Фотограф: Андрей Безукладников

Human Use of Human Beings

An exercise in the Generalissima Language by Romeo Castellucci
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Duration: 1 hours 20 min.

The premiere took place in 18 July 2015.

Warning: One of the performance elements, the smell of ammonia, might aggravate allergies

The ‘Human Use of Human Beings’ performance is in Generalissima, a made-up language invented in 1985 by theatre company Societas Raffaello Sanzio (and painstakingly developed by Claudia Castellucci).

Generalissima is based on a number of studies into Creole languages and the rough speech used by children of slaves. It is also derived from research into ‘Ars Magna’ by Ramon Llull, the 13th century scholar who invented a universal language based on numerology.

Generalissima is a language which can express multi-layers of meanings, saving time and giving a more abstract and telepathic level of perception. The language is structured into four stages of knowledge, a common level which consists of 400 comprehensive notions, gradually rising to higher and more refined levels until you reach the purest and most concentrated final level, which consists of just four words. Communication is possible at each of these four levels.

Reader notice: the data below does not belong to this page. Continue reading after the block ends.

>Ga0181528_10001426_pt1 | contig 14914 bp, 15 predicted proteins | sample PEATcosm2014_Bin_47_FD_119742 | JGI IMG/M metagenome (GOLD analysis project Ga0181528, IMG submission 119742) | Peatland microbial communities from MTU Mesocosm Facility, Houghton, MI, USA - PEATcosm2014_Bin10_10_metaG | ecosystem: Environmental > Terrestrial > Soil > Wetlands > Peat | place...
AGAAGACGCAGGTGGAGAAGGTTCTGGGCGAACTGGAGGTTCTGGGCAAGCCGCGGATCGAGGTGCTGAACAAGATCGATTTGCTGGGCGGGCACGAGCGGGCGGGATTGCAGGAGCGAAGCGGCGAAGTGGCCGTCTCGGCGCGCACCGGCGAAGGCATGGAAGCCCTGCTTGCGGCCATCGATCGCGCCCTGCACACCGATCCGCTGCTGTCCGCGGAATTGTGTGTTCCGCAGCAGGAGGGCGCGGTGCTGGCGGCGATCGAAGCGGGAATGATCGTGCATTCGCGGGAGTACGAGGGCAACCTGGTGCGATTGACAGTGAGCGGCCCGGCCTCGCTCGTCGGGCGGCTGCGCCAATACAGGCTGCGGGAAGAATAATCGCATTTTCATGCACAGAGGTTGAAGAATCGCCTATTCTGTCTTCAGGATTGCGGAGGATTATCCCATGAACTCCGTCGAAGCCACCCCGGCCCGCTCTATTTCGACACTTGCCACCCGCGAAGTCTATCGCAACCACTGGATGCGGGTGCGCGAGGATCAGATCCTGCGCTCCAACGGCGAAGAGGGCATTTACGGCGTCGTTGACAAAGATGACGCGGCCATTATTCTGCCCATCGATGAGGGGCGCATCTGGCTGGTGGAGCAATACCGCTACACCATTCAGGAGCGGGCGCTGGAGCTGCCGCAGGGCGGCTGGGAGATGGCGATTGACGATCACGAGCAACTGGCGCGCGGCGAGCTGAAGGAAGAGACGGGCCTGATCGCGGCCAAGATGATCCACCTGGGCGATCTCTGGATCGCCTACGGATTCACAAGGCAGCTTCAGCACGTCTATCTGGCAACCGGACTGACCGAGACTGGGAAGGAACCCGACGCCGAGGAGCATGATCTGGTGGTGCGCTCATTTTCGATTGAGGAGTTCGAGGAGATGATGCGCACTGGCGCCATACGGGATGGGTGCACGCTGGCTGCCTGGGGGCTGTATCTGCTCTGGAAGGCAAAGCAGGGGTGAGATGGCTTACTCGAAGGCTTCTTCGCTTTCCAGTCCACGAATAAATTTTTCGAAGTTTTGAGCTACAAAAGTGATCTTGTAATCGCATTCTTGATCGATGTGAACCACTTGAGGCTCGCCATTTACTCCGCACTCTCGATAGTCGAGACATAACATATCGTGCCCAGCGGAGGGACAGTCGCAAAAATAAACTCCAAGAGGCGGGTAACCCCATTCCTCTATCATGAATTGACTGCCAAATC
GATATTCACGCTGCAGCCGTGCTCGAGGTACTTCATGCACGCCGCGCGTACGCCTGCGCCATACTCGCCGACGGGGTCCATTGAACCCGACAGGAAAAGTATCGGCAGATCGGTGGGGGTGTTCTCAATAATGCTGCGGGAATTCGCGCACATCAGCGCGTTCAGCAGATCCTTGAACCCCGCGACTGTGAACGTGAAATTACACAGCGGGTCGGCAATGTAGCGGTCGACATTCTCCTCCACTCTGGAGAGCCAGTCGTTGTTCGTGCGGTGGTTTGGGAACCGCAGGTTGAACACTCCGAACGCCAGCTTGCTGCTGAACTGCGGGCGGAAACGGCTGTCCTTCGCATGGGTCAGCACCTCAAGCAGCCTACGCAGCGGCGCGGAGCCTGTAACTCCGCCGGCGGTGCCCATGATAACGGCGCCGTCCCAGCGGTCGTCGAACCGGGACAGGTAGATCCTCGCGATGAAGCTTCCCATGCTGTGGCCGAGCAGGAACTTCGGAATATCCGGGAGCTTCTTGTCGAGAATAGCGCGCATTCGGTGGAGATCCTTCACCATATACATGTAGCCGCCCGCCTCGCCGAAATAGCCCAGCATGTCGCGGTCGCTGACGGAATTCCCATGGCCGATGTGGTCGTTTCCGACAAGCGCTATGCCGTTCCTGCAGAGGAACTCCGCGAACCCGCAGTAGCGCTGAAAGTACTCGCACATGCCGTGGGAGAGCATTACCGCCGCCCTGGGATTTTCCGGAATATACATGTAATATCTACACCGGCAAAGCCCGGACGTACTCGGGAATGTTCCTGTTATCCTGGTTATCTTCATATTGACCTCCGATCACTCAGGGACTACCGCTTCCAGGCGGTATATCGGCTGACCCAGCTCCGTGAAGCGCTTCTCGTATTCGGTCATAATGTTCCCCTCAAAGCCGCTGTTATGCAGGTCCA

The performance itself is based on the gospel story of Lazarus rising from the dead, as depicted in Giotto’s famous fresco, which shows Christ approaching the grotto. Lazarus’s corpse is surrounded by relatives holding their noses against the stench emanating from the already decaying body. The slight odor of ammonia is intended as a reminder of decomposing human flesh which the strength of thought resists, demonstrating the miraculous power of the word.

The story is repeated five times, each time on a different level of the Generalissima language. The plasticity and gestures of the actors, which vary from one level to the next, gradually uncover ever deeper meanings in this meeting between man and God.

The empty space where the action takes place is not divided into separate zones; it is one space uniting the actors and the audience. In muted daylight, the spectators move freely amongst the actors, and become witnesses to astonishing miracles and transformations.

«Ромео Кастеллуччи возобновляет саму возможность мыслить о театре как о месте особого философствования, месте встречи языка и смерти, живых и мертвых». («Российская газета», 08.12.2015)